Among those who make their living watching movies and writing about them, there seems to be a consensus that it is a matter of the gravest moment. The King’s Speech appears likely to win the Best Picture Oscar on February 27 rather than The Social Network, and this, they believe, will prove to be a calamitous cultural event.

The Facebook movie won almost every award given out by critics’ groups, but The King’s Speech has dominated the prizes given out by the associations that work in the film trade, and members of those associations also vote for the Academy Award, so the portents for the stuttering movie are very favorable.

The Oscar mavens are heartsick about this. The cinema, they fear, is at a tipping point. People watch movies less, as they are diverted to other fare; The Social Network is the kind of film that could save it from irrelevance. It is a picture about the way we live now, about our times, about young people, about the compromises and choices they make. The King’s Speech, they sigh, is a cautious, careful, crowd-pleasing costumer that gazes back into a glorified past in which nincompoop royals with the petty defects of the young struggle while wearing nice costumes. Its triumph at the Oscars will be a stake in the heart of adventurous Hollywood.

This is what happens when you take movies, and the awards they generate, far too seriously: You imagine they are important in themselves when they are not. They are entertainments, and at times, how the viewing public treats them offers us some clues as to the general condition of the popular culture and the nation encompassing it. Neither one of these movies has that kind of significance, and neither one deserves to be considered anything more than a clever entertainment.

As it happens, The Social Network and The King’s Speech have nearly identical virtues and flaws. They are extraordinarily well made and well conceived, and manage to convert two extremely boring subjects—the building of a website in one case, and elocution lessons in the other—into surprisingly gripping and dramatic fare. They are written glibly and with polish, and directed with snap and sizzle. One cannot praise the acting in them highly enough.

Yet they’re both arrant nonsense. The King’s Speech tosses the jagged history of Britain in the 1930s into a blender and converts it into a tasty smoothie with a fine and sweet finish. It even concludes with England having embarked on a terrifying war against a military power far superior to it—and yet its king is bouncing jauntily to the applause of his underlings because he got through a radio broadcast discussing the impending horror without stuttering. It’s depressing to think people who know so little about the period are going to have their perceptions of it formed by this picture.

For its part, The Social Network is a two-hour act of character assassination against Mark Zuckerberg based on the bitter claims of rival young people who don’t actually deserve any credit for the creation of the phenomenon the movie depicts. And far from being a tribute to the ingenuity and cleverness of the young, The Social Network is actually a generational assault by a compulsively holier-than-thou 49-year-old writer (Aaron Sorkin) on the supposed soullessness of the young. You can almost imagine Sorkin wagging his finger at Zuckerberg and saying, “You whippersnapper, get off my virtual lawn.”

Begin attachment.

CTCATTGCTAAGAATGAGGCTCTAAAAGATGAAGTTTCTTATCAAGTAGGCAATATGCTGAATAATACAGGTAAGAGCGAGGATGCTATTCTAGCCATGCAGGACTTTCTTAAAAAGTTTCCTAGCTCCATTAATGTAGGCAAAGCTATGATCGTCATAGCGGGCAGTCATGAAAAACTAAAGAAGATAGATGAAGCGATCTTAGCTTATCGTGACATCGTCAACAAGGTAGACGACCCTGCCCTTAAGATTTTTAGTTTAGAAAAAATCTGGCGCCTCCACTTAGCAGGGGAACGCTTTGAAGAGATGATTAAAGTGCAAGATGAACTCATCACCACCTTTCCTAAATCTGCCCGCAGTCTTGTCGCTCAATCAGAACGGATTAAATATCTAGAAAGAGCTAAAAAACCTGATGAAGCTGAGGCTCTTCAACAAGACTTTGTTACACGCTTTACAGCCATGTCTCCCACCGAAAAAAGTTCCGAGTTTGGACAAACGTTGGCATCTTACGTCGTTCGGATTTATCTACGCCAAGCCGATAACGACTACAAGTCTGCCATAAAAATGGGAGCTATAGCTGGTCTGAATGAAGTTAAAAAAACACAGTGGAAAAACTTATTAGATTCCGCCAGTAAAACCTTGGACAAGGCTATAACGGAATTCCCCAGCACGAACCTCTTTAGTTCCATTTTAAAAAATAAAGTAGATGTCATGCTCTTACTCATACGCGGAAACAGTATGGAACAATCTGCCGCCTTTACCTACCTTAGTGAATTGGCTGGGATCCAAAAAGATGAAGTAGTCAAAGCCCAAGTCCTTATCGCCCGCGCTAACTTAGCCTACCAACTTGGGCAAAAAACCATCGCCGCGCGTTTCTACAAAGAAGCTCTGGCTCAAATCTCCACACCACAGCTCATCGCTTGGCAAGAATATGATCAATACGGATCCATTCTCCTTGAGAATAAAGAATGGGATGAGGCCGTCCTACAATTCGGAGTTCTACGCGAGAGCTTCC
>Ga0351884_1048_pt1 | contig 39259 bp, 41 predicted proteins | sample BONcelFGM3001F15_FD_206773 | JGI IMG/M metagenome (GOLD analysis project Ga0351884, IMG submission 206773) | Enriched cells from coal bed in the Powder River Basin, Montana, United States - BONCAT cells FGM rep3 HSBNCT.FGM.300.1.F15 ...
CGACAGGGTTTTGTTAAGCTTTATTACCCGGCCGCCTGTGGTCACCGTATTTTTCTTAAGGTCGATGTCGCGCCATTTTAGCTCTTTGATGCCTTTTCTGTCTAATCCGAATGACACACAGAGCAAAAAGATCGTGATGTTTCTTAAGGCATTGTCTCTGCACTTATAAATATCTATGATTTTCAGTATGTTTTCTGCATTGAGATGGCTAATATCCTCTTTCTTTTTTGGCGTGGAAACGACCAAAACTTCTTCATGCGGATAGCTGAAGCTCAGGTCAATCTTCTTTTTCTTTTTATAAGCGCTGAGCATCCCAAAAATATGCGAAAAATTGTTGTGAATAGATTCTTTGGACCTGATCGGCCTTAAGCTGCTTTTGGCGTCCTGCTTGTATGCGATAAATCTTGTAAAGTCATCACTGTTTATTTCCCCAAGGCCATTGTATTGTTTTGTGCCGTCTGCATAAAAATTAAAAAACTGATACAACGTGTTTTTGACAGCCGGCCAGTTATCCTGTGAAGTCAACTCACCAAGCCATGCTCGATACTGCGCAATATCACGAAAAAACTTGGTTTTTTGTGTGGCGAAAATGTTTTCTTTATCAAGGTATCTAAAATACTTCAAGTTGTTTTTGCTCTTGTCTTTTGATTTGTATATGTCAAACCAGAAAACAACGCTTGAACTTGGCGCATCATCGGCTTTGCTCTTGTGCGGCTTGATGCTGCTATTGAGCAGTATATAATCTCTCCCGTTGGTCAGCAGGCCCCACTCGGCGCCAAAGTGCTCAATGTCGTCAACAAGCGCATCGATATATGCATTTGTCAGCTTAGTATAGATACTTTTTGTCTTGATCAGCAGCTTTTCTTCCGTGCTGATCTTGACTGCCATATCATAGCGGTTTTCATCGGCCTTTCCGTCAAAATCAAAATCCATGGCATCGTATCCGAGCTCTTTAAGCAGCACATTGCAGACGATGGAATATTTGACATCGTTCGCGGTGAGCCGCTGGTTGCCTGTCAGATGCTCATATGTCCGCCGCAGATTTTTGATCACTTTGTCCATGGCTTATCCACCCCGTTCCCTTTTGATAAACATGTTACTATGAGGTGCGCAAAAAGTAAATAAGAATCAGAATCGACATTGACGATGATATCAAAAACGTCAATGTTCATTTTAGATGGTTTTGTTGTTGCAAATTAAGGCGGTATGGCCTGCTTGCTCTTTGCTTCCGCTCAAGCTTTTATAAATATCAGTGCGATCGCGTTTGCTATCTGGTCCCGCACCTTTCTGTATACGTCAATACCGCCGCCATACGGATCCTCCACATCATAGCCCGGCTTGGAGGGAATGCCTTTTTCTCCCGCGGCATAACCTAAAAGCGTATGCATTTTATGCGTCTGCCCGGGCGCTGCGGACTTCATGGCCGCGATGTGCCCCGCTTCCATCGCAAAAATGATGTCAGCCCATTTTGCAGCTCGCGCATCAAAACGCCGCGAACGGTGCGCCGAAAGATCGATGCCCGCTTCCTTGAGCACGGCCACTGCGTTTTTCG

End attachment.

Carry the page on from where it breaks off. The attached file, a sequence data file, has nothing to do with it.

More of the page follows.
Still, it is interesting that the battle for the Oscar has come down to these two pictures, because the one way in which they differ is their fundamental perspective on humanity. The King’s Speech is a tale of three good, brave, self-sacrificing people—the title character, his devoted wife, and the speech therapist to whom they both turn. The Social Network is a movie about driven, greedy, solipsistic people who are motivated by status anxiety, power hunger, and sex.

The Social Network is awash in anger. It begins with a girl denouncing her Harvard boyfriend in incredibly harsh and cruel terms because he belittles her school, Boston University. “Dating you is like dating a Stairmaster,” she says, and then calls him a nasty name. This is Sorkin’s modus operandi as a writer; he creates mini-climaxes in every scene by having people yell at each other. The movie is full of confrontational moments of a kind that almost never happen in real life. No matter how realistic director David Fincher thinks The Social Network is, it’s just a standard-issue overheated melodrama. It makes its audience feel good by making them feel that they’re better than that jerk Mark Zuckerberg, even if he did make a billion dollars before his 25th birthday.

The King’s Speech makes its audience feel good by asking it to share in the triumph of George VI, and with the concomitant triumph of his therapist Lionel Logue in helping the king save the monarchy through the hard work and bravery needed to overcome his verbal affliction. These are men you end up admiring. The Social Network is about a man you ought to admire far more—Zuckerberg has changed the world, after all—but whom Fincher and Sorkin give you permission to look down upon scornfully.

So the contest for the Oscar, which will probably be decided by the time you read these words, is less about the future of cinema versus its past, or the young versus the old, than about a movie that works hard to make you think well of its characters as opposed to a movie that directs you to think the worst.

John Podhoretz, editor of Commentary, is The Weekly Standard’s movie critic.

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